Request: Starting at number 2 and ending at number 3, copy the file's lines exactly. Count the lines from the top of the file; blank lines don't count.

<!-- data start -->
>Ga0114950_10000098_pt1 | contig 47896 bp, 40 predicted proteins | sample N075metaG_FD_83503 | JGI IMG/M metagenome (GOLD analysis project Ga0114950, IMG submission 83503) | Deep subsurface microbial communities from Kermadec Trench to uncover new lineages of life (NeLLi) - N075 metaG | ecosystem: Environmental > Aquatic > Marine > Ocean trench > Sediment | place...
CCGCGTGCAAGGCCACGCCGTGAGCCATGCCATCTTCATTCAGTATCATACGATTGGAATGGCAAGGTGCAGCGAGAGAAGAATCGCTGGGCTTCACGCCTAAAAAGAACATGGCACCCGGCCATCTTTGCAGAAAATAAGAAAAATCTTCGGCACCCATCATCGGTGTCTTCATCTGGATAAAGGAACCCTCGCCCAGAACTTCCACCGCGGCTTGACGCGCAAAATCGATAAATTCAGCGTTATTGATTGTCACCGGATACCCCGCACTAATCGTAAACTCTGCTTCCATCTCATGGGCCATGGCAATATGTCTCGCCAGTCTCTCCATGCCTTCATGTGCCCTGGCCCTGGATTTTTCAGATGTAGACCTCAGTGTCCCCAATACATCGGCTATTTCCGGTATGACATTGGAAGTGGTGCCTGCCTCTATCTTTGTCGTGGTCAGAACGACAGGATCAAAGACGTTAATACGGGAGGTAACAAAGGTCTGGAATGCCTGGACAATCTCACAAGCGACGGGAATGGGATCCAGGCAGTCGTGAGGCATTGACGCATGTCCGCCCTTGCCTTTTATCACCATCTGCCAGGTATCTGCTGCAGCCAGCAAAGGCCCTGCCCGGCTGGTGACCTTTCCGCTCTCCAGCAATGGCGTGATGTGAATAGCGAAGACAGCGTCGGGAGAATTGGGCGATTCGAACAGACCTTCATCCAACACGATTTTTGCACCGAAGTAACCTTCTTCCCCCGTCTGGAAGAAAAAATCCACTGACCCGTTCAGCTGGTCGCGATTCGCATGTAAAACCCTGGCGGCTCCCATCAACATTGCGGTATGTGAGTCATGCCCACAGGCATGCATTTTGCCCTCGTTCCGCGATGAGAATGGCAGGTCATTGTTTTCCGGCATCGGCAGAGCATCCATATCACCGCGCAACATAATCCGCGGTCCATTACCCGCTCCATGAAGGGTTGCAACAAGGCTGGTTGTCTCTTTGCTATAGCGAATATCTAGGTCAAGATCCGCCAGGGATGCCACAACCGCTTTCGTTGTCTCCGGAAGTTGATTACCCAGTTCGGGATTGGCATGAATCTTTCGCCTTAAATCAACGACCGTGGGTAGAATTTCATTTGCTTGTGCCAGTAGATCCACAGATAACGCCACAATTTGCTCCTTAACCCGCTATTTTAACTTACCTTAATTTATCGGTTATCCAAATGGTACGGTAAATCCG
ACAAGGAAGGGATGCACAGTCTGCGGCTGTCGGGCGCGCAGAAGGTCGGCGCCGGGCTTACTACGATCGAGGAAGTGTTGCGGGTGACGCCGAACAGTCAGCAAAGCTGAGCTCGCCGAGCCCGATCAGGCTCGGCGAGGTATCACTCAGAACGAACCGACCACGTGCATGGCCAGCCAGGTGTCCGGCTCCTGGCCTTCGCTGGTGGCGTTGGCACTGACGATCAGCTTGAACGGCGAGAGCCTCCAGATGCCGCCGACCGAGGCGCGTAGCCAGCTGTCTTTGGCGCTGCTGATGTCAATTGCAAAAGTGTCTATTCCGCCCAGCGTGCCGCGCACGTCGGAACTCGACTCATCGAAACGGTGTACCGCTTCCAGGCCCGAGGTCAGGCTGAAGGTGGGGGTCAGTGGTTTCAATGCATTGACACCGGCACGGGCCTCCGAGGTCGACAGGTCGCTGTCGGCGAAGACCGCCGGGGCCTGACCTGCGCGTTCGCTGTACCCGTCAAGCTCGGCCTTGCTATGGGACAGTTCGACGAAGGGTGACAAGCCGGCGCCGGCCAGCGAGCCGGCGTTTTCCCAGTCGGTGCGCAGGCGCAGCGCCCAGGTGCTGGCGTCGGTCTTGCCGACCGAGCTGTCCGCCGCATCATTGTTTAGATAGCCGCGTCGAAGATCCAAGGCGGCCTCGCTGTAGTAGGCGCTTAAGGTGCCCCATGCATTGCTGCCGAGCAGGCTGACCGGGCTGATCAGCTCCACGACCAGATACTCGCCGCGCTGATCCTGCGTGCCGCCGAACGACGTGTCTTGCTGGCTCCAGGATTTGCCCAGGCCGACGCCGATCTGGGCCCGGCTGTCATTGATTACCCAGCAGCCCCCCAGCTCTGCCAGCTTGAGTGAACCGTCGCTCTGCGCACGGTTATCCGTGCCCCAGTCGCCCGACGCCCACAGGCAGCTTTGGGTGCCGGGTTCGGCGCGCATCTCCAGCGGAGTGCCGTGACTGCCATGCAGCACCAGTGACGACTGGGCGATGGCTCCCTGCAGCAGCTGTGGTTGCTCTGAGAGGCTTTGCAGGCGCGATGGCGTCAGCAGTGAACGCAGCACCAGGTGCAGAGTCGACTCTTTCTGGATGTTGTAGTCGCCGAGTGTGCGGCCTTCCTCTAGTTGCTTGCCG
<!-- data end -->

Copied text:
CCGCGTGCAAGGCCACGCCGTGAGCCATGCCATCTTCATTCAGTATCATACGATTGGAATGGCAAGGTGCAGCGAGAGAAGAATCGCTGGGCTTCACGCCTAAAAAGAACATGGCACCCGGCCATCTTTGCAGAAAATAAGAAAAATCTTCGGCACCCATCATCGGTGTCTTCATCTGGATAAAGGAACCCTCGCCCAGAACTTCCACCGCGGCTTGACGCGCAAAATCGATAAATTCAGCGTTATTGATTGTCACCGGATACCCCGCACTAATCGTAAACTCTGCTTCCATCTCATGGGCCATGGCAATATGTCTCGCCAGTCTCTCCATGCCTTCATGTGCCCTGGCCCTGGATTTTTCAGATGTAGACCTCAGTGTCCCCAATACATCGGCTATTTCCGGTATGACATTGGAAGTGGTGCCTGCCTCTATCTTTGTCGTGGTCAGAACGACAGGATCAAAGACGTTAATACGGGAGGTAACAAAGGTCTGGAATGCCTGGACAATCTCACAAGCGACGGGAATGGGATCCAGGCAGTCGTGAGGCATTGACGCATGTCCGCCCTTGCCTTTTATCACCATCTGCCAGGTATCTGCTGCAGCCAGCAAAGGCCCTGCCCGGCTGGTGACCTTTCCGCTCTCCAGCAATGGCGTGATGTGAATAGCGAAGACAGCGTCGGGAGAATTGGGCGATTCGAACAGACCTTCATCCAACACGATTTTTGCACCGAAGTAACCTTCTTCCCCCGTCTGGAAGAAAAAATCCACTGACCCGTTCAGCTGGTCGCGATTCGCATGTAAAACCCTGGCGGCTCCCATCAACATTGCGGTATGTGAGTCATGCCCACAGGCATGCATTTTGCCCTCGTTCCGCGATGAGAATGGCAGGTCATTGTTTTCCGGCATCGGCAGAGCATCCATATCACCGCGCAACATAATCCGCGGTCCATTACCCGCTCCATGAAGGGTTGCAACAAGGCTGGTTGTCTCTTTGCTATAGCGAATATCTAGGTCAAGATCCGCCAGGGATGCCACAACCGCTTTCGTTGTCTCCGGAAGTTGATTACCCAGTTCGGGATTGGCATGAATCTTTCGCCTTAAATCAACGACCGTGGGTAGAATTTCATTTGCTTGTGCCAGTAGATCCACAGATAACGCCACAATTTGCTCCTTAACCCGCTATTTTAACTTACCTTAATTTATCGGTTATCCAAATGGTACGGTAAATCCG
ACAAGGAAGGGATGCACAGTCTGCGGCTGTCGGGCGCGCAGAAGGTCGGCGCCGGGCTTACTACGATCGAGGAAGTGTTGCGGGTGACGCCGAACAGTCAGCAAAGCTGAGCTCGCCGAGCCCGATCAGGCTCGGCGAGGTATCACTCAGAACGAACCGACCACGTGCATGGCCAGCCAGGTGTCCGGCTCCTGGCCTTCGCTGGTGGCGTTGGCACTGACGATCAGCTTGAACGGCGAGAGCCTCCAGATGCCGCCGACCGAGGCGCGTAGCCAGCTGTCTTTGGCGCTGCTGATGTCAATTGCAAAAGTGTCTATTCCGCCCAGCGTGCCGCGCACGTCGGAACTCGACTCATCGAAACGGTGTACCGCTTCCAGGCCCGAGGTCAGGCTGAAGGTGGGGGTCAGTGGTTTCAATGCATTGACACCGGCACGGGCCTCCGAGGTCGACAGGTCGCTGTCGGCGAAGACCGCCGGGGCCTGACCTGCGCGTTCGCTGTACCCGTCAAGCTCGGCCTTGCTATGGGACAGTTCGACGAAGGGTGACAAGCCGGCGCCGGCCAGCGAGCCGGCGTTTTCCCAGTCGGTGCGCAGGCGCAGCGCCCAGGTGCTGGCGTCGGTCTTGCCGACCGAGCTGTCCGCCGCATCATTGTTTAGATAGCCGCGTCGAAGATCCAAGGCGGCCTCGCTGTAGTAGGCGCTTAAGGTGCCCCATGCATTGCTGCCGAGCAGGCTGACCGGGCTGATCAGCTCCACGACCAGATACTCGCCGCGCTGATCCTGCGTGCCGCCGAACGACGTGTCTTGCTGGCTCCAGGATTTGCCCAGGCCGACGCCGATCTGGGCCCGGCTGTCATTGATTACCCAGCAGCCCCCCAGCTCTGCCAGCTTGAGTGAACCGTCGCTCTGCGCACGGTTATCCGTGCCCCAGTCGCCCGACGCCCACAGGCAGCTTTGGGTGCCGGGTTCGGCGCGCATCTCCAGCGGAGTGCCGTGACTGCCATGCAGCACCAGTGACGACTGGGCGATGGCTCCCTGCAGCAGCTGTGGTTGCTCTGAGAGGCTTTGCAGGCGCGATGGCGTCAGCAGTGAACGCAGCACCAGGTGCAGAGTCGACTCTTTCTGGATGTTGTAGTCGCCGAGTGTGCGGCCTTCCTCTAGTTGCTTGCCG